The US government has a tremendous problem in its tax system–what government doesn’t–but this isn’t just about wasteful spending or tax laws that impact the working poor. Instead, it’s a fraud problem that the Internal Revenue Service openly admits is horrendous, but also admits it has been nearly powerless to stop.
One of the growing offshoots of identity theft in recent years has been tax refund fraud, to the tune of between $4 billion and $5 billion paid out each year to scammers. In the still-lucrative realm of identity theft, studies have shown thieves aren’t content with stealing your credit card anymore, since that account can be closed the moment they use it. No, the real money is in nabbing your Social Security number because it’s practically permanent and can lead to huge payoffs in other ways. Part of the issue with tax refund fraud is it’s so easy to commit; in an effort be fair to those citizens who don’t have bank accounts or permanent addresses, one of the methods for receiving your legitimate refund is via prepaid Visa card, a completely anonymous method of transaction. Scammers are filing bogus returns then accepting their payments on the untraceable cards. There have been multiple arrests already of hard-core street gangs who’ve switched from traditional criminal enterprises like drugs and prostitution to tax refund fraud; it’s easy, physically safer, harder to catch, and the payout is just as good if not better.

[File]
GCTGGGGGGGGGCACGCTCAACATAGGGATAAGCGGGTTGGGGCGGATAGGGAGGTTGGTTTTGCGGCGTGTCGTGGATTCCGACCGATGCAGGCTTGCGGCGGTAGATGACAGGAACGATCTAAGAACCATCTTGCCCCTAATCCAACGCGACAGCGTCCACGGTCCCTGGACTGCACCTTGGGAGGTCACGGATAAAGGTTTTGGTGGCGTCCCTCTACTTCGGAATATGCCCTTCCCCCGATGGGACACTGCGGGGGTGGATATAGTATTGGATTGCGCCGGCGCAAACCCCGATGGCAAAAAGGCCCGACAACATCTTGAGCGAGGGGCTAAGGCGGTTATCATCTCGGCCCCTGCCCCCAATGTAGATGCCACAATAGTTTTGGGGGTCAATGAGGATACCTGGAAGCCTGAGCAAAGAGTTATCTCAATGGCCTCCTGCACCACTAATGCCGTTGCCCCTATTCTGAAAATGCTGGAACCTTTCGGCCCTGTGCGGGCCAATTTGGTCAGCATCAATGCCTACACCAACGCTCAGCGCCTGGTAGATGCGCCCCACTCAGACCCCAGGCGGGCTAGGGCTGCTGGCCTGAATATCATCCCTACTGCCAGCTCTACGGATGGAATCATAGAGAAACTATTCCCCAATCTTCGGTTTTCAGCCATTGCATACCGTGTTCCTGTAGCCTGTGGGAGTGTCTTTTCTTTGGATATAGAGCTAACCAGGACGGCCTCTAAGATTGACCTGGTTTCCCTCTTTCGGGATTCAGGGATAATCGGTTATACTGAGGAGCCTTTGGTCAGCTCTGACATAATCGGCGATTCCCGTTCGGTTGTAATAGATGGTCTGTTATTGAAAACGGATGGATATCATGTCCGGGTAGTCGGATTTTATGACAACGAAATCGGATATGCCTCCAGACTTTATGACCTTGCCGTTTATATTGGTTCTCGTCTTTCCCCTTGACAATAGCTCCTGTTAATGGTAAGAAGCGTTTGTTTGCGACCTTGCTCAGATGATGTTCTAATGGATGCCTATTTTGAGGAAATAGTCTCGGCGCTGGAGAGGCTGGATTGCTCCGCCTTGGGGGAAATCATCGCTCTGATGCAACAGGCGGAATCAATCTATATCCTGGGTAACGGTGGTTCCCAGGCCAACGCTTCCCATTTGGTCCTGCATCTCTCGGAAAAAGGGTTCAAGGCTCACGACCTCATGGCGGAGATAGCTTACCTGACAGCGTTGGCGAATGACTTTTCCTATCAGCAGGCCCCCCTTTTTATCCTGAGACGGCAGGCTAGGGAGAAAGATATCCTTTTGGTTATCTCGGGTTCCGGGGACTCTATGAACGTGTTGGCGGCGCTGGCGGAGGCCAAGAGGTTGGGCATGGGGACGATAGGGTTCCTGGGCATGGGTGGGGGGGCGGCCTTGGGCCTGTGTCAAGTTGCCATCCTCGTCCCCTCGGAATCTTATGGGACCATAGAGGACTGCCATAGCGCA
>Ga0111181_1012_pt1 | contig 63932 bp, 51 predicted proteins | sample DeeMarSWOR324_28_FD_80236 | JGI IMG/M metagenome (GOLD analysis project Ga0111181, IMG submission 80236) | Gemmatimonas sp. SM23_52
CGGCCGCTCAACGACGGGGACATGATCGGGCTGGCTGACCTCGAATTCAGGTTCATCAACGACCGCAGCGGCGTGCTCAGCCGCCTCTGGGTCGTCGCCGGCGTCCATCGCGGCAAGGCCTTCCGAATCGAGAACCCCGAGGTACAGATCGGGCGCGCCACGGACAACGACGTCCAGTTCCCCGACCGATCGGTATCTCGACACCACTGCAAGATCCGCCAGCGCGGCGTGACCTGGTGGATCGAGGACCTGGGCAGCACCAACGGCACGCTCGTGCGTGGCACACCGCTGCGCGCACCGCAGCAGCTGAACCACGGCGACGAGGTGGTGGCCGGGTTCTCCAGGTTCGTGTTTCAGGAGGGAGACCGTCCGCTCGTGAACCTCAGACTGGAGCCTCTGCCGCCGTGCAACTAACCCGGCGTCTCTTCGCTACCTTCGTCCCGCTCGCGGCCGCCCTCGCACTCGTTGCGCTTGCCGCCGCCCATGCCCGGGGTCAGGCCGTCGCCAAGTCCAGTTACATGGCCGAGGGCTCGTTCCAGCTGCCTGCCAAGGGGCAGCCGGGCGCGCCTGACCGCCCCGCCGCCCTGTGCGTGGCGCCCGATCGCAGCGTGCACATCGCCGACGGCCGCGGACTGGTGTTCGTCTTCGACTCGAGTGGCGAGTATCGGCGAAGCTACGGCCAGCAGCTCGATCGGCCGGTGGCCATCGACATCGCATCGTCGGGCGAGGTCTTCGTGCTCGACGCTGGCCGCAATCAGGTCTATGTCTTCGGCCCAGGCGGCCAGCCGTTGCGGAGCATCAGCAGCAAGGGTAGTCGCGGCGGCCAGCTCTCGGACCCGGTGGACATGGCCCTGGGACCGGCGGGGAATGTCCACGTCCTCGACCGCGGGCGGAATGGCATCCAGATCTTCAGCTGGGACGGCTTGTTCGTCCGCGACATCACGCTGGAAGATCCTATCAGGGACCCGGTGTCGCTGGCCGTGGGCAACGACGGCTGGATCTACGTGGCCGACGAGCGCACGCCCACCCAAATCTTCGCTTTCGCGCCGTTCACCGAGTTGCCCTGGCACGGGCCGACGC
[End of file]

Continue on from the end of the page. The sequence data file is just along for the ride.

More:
To combat this ongoing problem, the IRS is turning to some higher-tech means. At a recent Security Summit, state and federal government officials met with leaders in the private sector tax industry to devise a plan. The first step was to increase the number of data points a filing individual needs to provide, something that could slow down the process for legitimate filing but will help protect the country from fraud in the long run.
More importantly, the Summit addressed one of the chief problems: how do we verify someone’s identity when he can use tax preparation software from home? A number of companies publish software that lets the citizen prepare and file his taxes in virtual anonymity; all it takes is your pertinent information, which the identity thief has already stolen or purchased online. All of the necessary identifying factors like Social Security number and birth date are in place, so there’s really nothing to prevent the thief from claiming to be his victim. Team members at the Summit made proposals that they say will be in place by the upcoming filing season in January.
Unfortunately, in typical government fashion, there was very little information on what precise measures will be taken. For now, though, it’s a positive step that the government is even trying to fight back.